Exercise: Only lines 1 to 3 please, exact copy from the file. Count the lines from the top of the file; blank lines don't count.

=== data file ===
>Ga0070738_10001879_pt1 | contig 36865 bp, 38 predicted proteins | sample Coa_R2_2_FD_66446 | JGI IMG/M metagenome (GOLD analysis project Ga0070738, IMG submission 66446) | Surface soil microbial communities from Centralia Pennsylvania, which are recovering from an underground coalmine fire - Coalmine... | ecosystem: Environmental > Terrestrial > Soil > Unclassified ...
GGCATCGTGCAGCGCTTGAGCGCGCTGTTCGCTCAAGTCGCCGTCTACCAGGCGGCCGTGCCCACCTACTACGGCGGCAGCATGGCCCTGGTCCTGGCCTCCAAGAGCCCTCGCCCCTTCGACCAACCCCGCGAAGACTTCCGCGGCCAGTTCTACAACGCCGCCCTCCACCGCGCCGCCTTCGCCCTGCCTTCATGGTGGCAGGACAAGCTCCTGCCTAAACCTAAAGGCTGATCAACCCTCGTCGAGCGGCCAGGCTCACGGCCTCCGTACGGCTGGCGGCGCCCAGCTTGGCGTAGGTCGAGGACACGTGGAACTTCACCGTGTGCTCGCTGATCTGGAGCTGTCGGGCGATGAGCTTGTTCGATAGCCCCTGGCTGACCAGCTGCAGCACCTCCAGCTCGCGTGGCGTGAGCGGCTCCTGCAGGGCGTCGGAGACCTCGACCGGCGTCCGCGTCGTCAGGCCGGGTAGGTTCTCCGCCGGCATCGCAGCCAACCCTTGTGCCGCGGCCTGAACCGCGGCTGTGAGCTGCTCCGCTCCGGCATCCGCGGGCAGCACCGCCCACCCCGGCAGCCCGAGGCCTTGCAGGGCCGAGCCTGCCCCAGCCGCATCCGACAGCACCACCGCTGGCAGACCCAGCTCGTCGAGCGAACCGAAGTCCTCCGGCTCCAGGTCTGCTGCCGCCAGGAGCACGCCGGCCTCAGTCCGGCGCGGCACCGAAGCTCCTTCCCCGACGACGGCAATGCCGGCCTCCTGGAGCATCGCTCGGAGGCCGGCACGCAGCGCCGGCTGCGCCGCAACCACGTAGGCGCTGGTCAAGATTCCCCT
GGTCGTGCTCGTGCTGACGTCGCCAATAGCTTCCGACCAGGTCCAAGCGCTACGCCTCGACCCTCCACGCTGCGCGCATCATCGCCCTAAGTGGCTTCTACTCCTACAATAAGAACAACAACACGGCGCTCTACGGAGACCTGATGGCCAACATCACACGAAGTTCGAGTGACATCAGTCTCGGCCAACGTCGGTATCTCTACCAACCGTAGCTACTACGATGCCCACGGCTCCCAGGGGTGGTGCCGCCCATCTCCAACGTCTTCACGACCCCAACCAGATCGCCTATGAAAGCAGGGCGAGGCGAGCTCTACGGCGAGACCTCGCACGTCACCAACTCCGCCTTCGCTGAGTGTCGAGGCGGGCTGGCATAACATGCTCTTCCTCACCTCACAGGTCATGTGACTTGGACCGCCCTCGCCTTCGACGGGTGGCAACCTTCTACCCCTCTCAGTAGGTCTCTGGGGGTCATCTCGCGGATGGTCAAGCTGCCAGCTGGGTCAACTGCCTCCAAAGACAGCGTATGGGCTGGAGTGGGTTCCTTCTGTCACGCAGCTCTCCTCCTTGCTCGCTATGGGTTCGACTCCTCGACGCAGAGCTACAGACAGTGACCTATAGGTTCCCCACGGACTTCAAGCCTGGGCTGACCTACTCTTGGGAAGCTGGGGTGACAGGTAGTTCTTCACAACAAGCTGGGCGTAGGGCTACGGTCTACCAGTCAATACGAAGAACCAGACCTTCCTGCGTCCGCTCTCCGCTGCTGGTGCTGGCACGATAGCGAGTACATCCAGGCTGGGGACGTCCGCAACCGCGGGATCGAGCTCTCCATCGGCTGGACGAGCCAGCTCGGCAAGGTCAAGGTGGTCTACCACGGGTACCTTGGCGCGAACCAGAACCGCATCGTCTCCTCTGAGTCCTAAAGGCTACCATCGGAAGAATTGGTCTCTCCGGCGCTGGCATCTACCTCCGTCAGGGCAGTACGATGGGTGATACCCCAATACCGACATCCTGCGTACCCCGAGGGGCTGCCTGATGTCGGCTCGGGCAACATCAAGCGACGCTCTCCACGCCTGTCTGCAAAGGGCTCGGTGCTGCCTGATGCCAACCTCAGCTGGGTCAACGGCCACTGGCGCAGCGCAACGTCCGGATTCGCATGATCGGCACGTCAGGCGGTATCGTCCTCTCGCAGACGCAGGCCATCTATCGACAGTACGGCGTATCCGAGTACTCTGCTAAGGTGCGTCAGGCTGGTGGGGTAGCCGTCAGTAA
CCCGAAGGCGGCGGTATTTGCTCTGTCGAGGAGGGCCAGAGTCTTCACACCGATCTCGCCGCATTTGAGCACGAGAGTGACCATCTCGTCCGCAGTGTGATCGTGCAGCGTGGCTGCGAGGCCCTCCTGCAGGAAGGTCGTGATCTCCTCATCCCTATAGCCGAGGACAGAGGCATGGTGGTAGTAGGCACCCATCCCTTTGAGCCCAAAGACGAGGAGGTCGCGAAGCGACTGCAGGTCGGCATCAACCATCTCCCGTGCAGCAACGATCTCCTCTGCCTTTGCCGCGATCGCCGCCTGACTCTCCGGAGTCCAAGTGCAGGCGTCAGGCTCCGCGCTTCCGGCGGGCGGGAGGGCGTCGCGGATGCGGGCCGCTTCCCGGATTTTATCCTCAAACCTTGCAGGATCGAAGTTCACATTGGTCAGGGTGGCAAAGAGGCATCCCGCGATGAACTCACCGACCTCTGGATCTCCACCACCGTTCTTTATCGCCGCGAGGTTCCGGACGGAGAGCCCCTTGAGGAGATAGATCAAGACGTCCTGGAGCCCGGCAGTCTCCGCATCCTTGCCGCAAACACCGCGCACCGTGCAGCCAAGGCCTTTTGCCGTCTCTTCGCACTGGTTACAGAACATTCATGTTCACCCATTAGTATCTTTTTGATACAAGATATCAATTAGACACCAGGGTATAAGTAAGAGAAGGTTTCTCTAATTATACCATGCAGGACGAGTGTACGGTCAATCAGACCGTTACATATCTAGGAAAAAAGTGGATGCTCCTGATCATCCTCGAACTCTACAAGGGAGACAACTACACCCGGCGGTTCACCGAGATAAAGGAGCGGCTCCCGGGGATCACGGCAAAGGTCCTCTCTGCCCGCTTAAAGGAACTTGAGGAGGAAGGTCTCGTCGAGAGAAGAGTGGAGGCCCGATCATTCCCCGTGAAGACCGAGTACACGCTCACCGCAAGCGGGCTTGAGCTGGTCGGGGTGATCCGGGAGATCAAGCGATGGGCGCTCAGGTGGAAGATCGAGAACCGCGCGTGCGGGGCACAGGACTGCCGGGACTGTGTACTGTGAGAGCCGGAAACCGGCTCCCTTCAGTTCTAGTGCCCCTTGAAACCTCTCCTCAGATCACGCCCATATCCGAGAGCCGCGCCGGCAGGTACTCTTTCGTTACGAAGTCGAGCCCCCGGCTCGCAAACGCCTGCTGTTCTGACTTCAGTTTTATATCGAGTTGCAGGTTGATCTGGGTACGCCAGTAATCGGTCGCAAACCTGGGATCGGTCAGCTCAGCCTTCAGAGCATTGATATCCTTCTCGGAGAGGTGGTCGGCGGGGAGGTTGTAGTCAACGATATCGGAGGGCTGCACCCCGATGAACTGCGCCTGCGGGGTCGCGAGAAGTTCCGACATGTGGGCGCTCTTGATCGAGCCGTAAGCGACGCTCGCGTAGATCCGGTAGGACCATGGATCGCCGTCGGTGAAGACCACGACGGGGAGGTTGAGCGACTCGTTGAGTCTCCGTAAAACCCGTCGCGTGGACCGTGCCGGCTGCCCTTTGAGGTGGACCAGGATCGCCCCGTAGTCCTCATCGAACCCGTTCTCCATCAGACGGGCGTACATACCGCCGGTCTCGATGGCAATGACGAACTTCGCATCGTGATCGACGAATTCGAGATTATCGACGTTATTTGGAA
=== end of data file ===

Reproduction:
>Ga0070738_10001879_pt1 | contig 36865 bp, 38 predicted proteins | sample Coa_R2_2_FD_66446 | JGI IMG/M metagenome (GOLD analysis project Ga0070738, IMG submission 66446) | Surface soil microbial communities from Centralia Pennsylvania, which are recovering from an underground coalmine fire - Coalmine... | ecosystem: Environmental > Terrestrial > Soil > Unclassified ...
GGCATCGTGCAGCGCTTGAGCGCGCTGTTCGCTCAAGTCGCCGTCTACCAGGCGGCCGTGCCCACCTACTACGGCGGCAGCATGGCCCTGGTCCTGGCCTCCAAGAGCCCTCGCCCCTTCGACCAACCCCGCGAAGACTTCCGCGGCCAGTTCTACAACGCCGCCCTCCACCGCGCCGCCTTCGCCCTGCCTTCATGGTGGCAGGACAAGCTCCTGCCTAAACCTAAAGGCTGATCAACCCTCGTCGAGCGGCCAGGCTCACGGCCTCCGTACGGCTGGCGGCGCCCAGCTTGGCGTAGGTCGAGGACACGTGGAACTTCACCGTGTGCTCGCTGATCTGGAGCTGTCGGGCGATGAGCTTGTTCGATAGCCCCTGGCTGACCAGCTGCAGCACCTCCAGCTCGCGTGGCGTGAGCGGCTCCTGCAGGGCGTCGGAGACCTCGACCGGCGTCCGCGTCGTCAGGCCGGGTAGGTTCTCCGCCGGCATCGCAGCCAACCCTTGTGCCGCGGCCTGAACCGCGGCTGTGAGCTGCTCCGCTCCGGCATCCGCGGGCAGCACCGCCCACCCCGGCAGCCCGAGGCCTTGCAGGGCCGAGCCTGCCCCAGCCGCATCCGACAGCACCACCGCTGGCAGACCCAGCTCGTCGAGCGAACCGAAGTCCTCCGGCTCCAGGTCTGCTGCCGCCAGGAGCACGCCGGCCTCAGTCCGGCGCGGCACCGAAGCTCCTTCCCCGACGACGGCAATGCCGGCCTCCTGGAGCATCGCTCGGAGGCCGGCACGCAGCGCCGGCTGCGCCGCAACCACGTAGGCGCTGGTCAAGATTCCCCT
GGTCGTGCTCGTGCTGACGTCGCCAATAGCTTCCGACCAGGTCCAAGCGCTACGCCTCGACCCTCCACGCTGCGCGCATCATCGCCCTAAGTGGCTTCTACTCCTACAATAAGAACAACAACACGGCGCTCTACGGAGACCTGATGGCCAACATCACACGAAGTTCGAGTGACATCAGTCTCGGCCAACGTCGGTATCTCTACCAACCGTAGCTACTACGATGCCCACGGCTCCCAGGGGTGGTGCCGCCCATCTCCAACGTCTTCACGACCCCAACCAGATCGCCTATGAAAGCAGGGCGAGGCGAGCTCTACGGCGAGACCTCGCACGTCACCAACTCCGCCTTCGCTGAGTGTCGAGGCGGGCTGGCATAACATGCTCTTCCTCACCTCACAGGTCATGTGACTTGGACCGCCCTCGCCTTCGACGGGTGGCAACCTTCTACCCCTCTCAGTAGGTCTCTGGGGGTCATCTCGCGGATGGTCAAGCTGCCAGCTGGGTCAACTGCCTCCAAAGACAGCGTATGGGCTGGAGTGGGTTCCTTCTGTCACGCAGCTCTCCTCCTTGCTCGCTATGGGTTCGACTCCTCGACGCAGAGCTACAGACAGTGACCTATAGGTTCCCCACGGACTTCAAGCCTGGGCTGACCTACTCTTGGGAAGCTGGGGTGACAGGTAGTTCTTCACAACAAGCTGGGCGTAGGGCTACGGTCTACCAGTCAATACGAAGAACCAGACCTTCCTGCGTCCGCTCTCCGCTGCTGGTGCTGGCACGATAGCGAGTACATCCAGGCTGGGGACGTCCGCAACCGCGGGATCGAGCTCTCCATCGGCTGGACGAGCCAGCTCGGCAAGGTCAAGGTGGTCTACCACGGGTACCTTGGCGCGAACCAGAACCGCATCGTCTCCTCTGAGTCCTAAAGGCTACCATCGGAAGAATTGGTCTCTCCGGCGCTGGCATCTACCTCCGTCAGGGCAGTACGATGGGTGATACCCCAATACCGACATCCTGCGTACCCCGAGGGGCTGCCTGATGTCGGCTCGGGCAACATCAAGCGACGCTCTCCACGCCTGTCTGCAAAGGGCTCGGTGCTGCCTGATGCCAACCTCAGCTGGGTCAACGGCCACTGGCGCAGCGCAACGTCCGGATTCGCATGATCGGCACGTCAGGCGGTATCGTCCTCTCGCAGACGCAGGCCATCTATCGACAGTACGGCGTATCCGAGTACTCTGCTAAGGTGCGTCAGGCTGGTGGGGTAGCCGTCAGTAA